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I would not say I had been tabula rasa, before I started the course. Of course, I had numerous negotiations before I read the first pages of the course books and other materials. In fact, I can boast of being quite a successful negotiator, though I have often had failures in this area. I should also add I did not sign multimillion contracts. I negotiated with friends, relatives, teachers, etc.
Lum (2010) stresses that it is crucial to understand the other party’s needs. I used to think I did take into account my opponent’s needs and aspirations. However, now I understand that back then I was aware of an insignificant part of what a successful negotiator needs. I agree that I can be compared to a clean wall bombarded by colorful water balls. Now I am ready to share feelings of the painted wall.
People behind Negotiators
First of all, I should admit that Lum’s (2010) ideas and tips impressed me most. For instance, it is rather obvious that a successful negotiator will never ignore the other party’s needs and aspirations. These needs can help design the necessary strategy. However, Lum (2010) states that it is sometimes helpful to leave the needs and interests aside, and focus on the person behind the opponent. Notably, Thompson (2011) also stresses that the negotiator should never forget that he/she is dealing with people, not machines.
When the debate is too heated and when no agreement is probable, it is important to leave the point aside (Lum, 2010). Admittedly, when people get too emotional they simply cannot hear each other. No negotiation is possible if the parties do not listen to each other. I have already tried this strategy and I was quite surprised to find out it does work. I guess this understanding made me more flexible. I now understand when it is important to hold, and when I can continue as the agreement is likely.
Apart from developing proper interpersonal communication with the opponent, it is also important to understand what you can never accept. Lum (2010, p. 80) calls this “no-agreement alternatives”. I have often shopped at markets. I often moved farther just to come back and find out that the thing I liked so much had been sold.
Now I understand that it is essential to define the bottom and be ready to leave if no agreement is possible. However, Barbara Braham (2006) also notes that it is necessary to not what victory is. I used to be afraid of moving farther when negotiating. Now I understand that it is necessary to define other options before you start negotiating. Being prepared properly means a lot. Now I start planning before I initiate any negotiations. I analyze any option and I am ready for several scenarios at a time. Of course, this knowledge made me flexible as well.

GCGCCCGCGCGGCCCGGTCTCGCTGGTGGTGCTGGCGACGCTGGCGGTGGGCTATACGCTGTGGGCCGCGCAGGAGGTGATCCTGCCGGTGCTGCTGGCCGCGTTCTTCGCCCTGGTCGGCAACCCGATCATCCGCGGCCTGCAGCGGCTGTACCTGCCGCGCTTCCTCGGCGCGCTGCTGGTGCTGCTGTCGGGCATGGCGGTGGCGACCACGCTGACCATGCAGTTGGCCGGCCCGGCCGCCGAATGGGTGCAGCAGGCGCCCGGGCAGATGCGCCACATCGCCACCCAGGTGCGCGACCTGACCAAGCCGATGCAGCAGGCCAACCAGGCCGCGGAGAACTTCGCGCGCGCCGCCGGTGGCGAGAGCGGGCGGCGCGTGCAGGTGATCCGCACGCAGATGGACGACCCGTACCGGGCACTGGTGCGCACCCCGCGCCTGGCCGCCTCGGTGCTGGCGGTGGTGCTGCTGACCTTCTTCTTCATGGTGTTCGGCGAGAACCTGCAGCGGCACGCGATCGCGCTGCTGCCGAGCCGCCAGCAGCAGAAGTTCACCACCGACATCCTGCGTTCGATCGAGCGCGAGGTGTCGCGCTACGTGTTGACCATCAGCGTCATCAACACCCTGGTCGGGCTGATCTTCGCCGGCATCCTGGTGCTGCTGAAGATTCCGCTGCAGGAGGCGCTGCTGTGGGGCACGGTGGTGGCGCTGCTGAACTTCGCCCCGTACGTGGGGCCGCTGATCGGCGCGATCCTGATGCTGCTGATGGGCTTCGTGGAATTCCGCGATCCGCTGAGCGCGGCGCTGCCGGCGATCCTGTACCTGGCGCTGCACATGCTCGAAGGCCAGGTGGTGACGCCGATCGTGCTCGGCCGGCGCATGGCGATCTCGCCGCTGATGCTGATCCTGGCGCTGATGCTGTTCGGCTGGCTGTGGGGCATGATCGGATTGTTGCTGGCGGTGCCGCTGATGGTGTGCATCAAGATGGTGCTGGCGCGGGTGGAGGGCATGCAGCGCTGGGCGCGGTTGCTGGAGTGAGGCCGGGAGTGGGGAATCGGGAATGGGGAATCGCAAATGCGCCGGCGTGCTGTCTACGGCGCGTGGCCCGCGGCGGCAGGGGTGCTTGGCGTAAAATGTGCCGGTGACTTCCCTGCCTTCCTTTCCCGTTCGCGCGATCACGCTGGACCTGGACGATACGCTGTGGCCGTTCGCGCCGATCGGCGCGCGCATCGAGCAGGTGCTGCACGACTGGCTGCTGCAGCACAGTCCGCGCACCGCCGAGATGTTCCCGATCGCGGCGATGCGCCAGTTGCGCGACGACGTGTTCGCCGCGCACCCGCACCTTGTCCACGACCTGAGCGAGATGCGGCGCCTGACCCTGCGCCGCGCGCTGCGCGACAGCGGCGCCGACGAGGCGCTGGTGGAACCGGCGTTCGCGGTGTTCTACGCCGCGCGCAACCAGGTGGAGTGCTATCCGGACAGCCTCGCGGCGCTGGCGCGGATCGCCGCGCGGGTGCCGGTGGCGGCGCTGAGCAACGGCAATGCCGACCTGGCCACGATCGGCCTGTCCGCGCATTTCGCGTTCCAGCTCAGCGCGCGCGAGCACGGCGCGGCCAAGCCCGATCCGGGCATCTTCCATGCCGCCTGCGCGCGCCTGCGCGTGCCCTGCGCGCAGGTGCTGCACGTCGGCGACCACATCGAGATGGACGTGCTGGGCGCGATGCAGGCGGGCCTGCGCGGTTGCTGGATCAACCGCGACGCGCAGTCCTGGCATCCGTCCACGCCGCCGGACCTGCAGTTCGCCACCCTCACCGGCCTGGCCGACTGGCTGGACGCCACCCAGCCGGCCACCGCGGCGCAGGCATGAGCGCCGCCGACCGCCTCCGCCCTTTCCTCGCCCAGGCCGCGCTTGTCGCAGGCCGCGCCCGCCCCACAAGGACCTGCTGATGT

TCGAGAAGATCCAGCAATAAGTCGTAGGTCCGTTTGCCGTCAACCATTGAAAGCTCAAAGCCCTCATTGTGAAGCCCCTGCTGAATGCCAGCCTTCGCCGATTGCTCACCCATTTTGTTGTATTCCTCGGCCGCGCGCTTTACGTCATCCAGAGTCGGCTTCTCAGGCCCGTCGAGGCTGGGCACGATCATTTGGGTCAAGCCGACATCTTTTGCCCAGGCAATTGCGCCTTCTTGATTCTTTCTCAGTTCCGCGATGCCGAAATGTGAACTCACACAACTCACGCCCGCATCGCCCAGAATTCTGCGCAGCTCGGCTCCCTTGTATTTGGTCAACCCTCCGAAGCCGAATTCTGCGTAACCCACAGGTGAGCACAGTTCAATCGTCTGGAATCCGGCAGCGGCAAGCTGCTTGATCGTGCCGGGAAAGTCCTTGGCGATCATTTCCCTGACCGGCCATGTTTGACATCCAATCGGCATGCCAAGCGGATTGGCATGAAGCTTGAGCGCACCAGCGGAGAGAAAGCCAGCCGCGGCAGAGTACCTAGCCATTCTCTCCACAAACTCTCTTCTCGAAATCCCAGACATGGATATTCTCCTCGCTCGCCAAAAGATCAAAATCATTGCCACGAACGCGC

My Unique Approach
I was also impressed by Lum’s (2010) identification of particular approaches. I have always thought I can accommodate in various situations. Lum’s (2010) five approaches helped me to systemize my own ideas. When getting ready for any negotiation, I try to choose the most appropriate approach. Moreover, I try to analyze a number of possible scenarios. In many cases, I choose compromising and collaborating. Importantly, I think I can feel the approach chosen by my opponent. This helps me influence him/her more successfully.
I believe the ability to switch to another approach is one of the most valuable skills for any negotiator. It is also important to feel when the opponent has switched. The present course has helped me understand that and acquire a lot of valuable skills.
What the Wall Does Feel
I think the comparison with the wall and color balls is very precise as I did feel as if I was bombarded by knowledge which changed me. However, the change is manifested in at least three dimensions. Of course, the gained knowledge and skills have changed my ways. I have become a more patient and attentive negotiator. Every new color ball left certain traits, layer by layer. I started listening to my opponents carefully. I never initiate negotiations without planning. I can use various techniques and strategies as they are reflected on my surface, so-to-speak.
As for the other dimension, it seems the paint penetrated in the very texture of the wall and made it more flexible. Now I am not afraid of changes. I am flexible enough to switch to different approaches and styles. I can feel when my opponents exploit another tactic and I can adjust to the new environment. I am also open to new knowledge. I understand that there is still much to be learnt and I am ready to learn and practice.
On balance, it is necessary to note that the course did change me as color balls could change a wall. The three-dimensional change made me a better negotiator who can plan, listen, accept and change. The course was full of valuable experiences for me. I acquired important knowledge and skills. The materials analyzed and discussions held were the color balls which made the wall (i.e. me) more colorful (i.e. skilled) and more flexible (i.e. experienced).
Braham, B. (2006). Tips on how to negotiate effectively. Web.
Lum, G. (2010). The negotiation fieldbook: Simple strategies to help you negotiate everything. New York, NY: McGraw-Hill Professional.
Thompson, L.L. (2011). Mind and heart of the negotiator. New York, NY: Prentice Hall.